Minimization of olaratumab drug waste using real-world data

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Abstract

Purpose.

Results of a study in which population-based body weight and body surface area (BSA) data were used for vial size optimization to reduce drug waste associated with administration of the i.v. anticancer agent olaratumab are reported.

Methods.

A retrospective observational study was conducted to determine weight and BSA distributions in a large sample of U.S. oncology patients using data from a large electronic medical record database. Body weight and BSA values at the time of initial systemic anticancer therapy were used to compute olaratumab dose requirements in a cohort of patients with soft tissue sarcoma; those data were analyzed to derive estimates of drug waste likely to result from the use of various proposed olaratumab vial sizes in combination with an existing 500-mg size. Weight and BSA distributions were calculated for additional cohorts of patients with 7 other cancer types.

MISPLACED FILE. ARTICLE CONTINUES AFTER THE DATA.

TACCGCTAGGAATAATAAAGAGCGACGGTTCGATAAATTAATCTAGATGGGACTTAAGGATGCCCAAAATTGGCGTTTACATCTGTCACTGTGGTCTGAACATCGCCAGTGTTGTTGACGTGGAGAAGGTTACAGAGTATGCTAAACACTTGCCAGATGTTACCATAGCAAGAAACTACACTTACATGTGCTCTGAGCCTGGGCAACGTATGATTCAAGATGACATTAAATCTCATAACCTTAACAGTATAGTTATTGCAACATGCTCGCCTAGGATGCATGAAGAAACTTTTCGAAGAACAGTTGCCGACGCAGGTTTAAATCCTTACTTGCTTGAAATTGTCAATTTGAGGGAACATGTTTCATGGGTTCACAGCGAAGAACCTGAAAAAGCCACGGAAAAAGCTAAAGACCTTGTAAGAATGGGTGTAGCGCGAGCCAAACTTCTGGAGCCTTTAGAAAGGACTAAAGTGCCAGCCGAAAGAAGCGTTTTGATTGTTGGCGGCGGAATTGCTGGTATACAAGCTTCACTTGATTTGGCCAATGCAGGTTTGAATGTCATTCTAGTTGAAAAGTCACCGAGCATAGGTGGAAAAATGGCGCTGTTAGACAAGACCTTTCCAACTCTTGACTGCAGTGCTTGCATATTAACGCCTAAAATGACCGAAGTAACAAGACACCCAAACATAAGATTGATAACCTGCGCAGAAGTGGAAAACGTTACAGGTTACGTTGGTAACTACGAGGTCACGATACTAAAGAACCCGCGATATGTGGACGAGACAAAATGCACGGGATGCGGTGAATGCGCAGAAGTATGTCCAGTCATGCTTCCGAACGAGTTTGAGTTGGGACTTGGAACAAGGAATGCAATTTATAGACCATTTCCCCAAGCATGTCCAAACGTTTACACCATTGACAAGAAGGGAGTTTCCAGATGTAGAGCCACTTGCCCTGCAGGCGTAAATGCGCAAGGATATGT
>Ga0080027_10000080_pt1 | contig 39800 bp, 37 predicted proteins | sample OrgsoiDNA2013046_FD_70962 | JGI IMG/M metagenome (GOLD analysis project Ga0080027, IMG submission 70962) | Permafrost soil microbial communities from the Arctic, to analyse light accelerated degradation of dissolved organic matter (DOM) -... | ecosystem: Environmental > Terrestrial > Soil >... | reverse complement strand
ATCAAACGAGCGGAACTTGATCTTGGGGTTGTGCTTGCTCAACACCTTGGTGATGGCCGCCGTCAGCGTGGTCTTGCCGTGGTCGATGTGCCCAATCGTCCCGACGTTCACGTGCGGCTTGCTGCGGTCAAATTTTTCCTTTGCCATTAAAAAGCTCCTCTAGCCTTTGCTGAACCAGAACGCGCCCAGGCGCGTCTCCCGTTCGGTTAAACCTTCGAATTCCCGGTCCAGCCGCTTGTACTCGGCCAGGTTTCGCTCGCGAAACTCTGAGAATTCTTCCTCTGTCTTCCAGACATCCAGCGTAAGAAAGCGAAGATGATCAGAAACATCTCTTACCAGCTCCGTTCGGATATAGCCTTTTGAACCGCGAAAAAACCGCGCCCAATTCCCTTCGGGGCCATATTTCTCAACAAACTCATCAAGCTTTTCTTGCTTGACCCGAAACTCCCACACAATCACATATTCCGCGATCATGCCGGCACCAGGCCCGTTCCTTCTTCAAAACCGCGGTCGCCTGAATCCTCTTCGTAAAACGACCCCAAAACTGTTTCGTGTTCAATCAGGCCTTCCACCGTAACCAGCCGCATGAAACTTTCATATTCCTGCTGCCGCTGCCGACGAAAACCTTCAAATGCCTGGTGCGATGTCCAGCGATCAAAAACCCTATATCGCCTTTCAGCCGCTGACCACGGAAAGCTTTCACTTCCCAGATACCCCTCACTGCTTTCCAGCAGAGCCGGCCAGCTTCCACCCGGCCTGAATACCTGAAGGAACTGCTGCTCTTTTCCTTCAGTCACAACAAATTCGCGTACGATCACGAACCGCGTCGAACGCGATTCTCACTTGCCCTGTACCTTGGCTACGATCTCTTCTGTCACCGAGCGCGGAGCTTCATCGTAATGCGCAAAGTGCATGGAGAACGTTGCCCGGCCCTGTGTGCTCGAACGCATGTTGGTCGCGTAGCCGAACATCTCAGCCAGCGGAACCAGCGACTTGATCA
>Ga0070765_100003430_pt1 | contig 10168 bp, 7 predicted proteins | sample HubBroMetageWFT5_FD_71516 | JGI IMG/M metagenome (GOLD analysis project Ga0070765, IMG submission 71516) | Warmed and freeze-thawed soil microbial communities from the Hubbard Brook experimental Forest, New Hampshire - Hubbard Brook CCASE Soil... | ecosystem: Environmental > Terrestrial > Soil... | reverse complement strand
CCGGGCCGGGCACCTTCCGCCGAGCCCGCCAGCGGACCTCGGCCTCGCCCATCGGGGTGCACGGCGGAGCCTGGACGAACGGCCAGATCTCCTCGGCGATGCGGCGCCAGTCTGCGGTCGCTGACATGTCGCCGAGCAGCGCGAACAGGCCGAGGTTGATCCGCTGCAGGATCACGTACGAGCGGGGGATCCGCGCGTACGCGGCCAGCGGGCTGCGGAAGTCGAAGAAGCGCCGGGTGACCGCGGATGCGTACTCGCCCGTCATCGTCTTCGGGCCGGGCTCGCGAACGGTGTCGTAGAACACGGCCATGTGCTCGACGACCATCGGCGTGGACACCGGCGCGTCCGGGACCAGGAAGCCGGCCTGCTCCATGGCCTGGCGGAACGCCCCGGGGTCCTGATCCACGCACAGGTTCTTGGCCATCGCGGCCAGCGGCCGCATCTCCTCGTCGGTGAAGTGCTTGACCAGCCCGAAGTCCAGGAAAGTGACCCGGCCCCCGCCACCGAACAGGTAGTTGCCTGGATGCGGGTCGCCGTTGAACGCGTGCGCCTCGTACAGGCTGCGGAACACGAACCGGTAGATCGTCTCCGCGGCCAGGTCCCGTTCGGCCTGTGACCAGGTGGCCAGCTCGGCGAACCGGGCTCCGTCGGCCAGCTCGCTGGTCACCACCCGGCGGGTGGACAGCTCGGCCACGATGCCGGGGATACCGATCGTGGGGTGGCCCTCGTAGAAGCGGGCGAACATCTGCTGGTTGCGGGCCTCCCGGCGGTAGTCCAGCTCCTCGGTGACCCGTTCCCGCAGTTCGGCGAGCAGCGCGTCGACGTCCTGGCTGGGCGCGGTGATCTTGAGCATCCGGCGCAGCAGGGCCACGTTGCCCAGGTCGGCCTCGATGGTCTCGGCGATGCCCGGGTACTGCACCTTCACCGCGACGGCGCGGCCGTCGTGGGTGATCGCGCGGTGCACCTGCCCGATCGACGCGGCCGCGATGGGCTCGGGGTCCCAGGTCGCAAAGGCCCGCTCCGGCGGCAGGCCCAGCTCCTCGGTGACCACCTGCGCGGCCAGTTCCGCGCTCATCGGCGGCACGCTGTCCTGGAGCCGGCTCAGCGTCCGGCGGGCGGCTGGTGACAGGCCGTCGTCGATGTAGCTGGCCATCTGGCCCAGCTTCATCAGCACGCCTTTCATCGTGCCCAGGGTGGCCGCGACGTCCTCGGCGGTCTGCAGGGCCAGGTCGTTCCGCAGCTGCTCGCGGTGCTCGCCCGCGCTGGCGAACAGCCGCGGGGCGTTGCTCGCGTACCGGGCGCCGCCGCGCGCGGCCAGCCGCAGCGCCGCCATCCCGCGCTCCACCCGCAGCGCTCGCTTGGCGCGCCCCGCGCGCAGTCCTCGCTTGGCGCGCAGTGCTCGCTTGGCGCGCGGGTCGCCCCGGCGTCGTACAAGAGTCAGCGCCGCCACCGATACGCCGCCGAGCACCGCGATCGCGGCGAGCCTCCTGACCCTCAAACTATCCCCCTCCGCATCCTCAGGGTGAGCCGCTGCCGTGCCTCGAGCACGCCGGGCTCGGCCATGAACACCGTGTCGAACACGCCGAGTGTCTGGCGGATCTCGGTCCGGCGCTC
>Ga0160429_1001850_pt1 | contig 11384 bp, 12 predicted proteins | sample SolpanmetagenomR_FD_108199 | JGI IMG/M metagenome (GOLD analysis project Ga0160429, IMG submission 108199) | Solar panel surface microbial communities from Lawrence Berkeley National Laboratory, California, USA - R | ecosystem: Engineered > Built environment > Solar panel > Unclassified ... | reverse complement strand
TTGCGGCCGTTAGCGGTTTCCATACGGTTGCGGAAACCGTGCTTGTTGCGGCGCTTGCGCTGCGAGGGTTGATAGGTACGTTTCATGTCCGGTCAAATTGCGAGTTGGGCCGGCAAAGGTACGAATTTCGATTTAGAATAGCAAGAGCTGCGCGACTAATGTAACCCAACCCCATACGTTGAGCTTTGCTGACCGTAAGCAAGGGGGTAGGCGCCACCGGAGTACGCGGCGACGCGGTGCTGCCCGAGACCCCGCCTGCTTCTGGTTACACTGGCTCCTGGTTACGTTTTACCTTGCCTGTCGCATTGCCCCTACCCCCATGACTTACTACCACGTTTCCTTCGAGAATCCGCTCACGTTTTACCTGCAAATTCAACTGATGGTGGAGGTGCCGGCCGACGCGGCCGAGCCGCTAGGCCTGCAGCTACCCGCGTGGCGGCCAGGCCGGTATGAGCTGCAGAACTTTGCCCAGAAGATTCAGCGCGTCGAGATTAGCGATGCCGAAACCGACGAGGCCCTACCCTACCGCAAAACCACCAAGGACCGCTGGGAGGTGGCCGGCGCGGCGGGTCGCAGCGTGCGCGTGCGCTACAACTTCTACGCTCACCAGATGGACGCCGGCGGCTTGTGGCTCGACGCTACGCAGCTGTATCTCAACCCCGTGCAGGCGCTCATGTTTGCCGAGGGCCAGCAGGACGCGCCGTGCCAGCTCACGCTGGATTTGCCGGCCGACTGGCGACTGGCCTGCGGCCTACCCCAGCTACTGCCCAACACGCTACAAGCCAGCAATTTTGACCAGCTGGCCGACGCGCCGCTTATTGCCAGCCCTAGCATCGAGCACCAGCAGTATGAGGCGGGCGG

Results.

Median weight values in men (n = 1,179) and women (n = 1,078) with soft tissue sarcoma were 82.55 kg (interquartile range [IQR], 72.58–95.53 kg) and 68.69 kg (IQR, 58.51–84.28 kg), respectively. Modeling of olaratumab dosing scenarios indicated that use of the 500-mg vial only would result in estimated average drug waste of 234 mg per patient per administration; analysis of various potential vial size combinations showed that waste could be reduced by 87.6% with the addition of a 190-mg vial size.

Conclusion.

Analysis of real-world patient weight and BSA data allowed olaratumab vial size optimization to enable maximal dosing flexibility with minimal drug waste.

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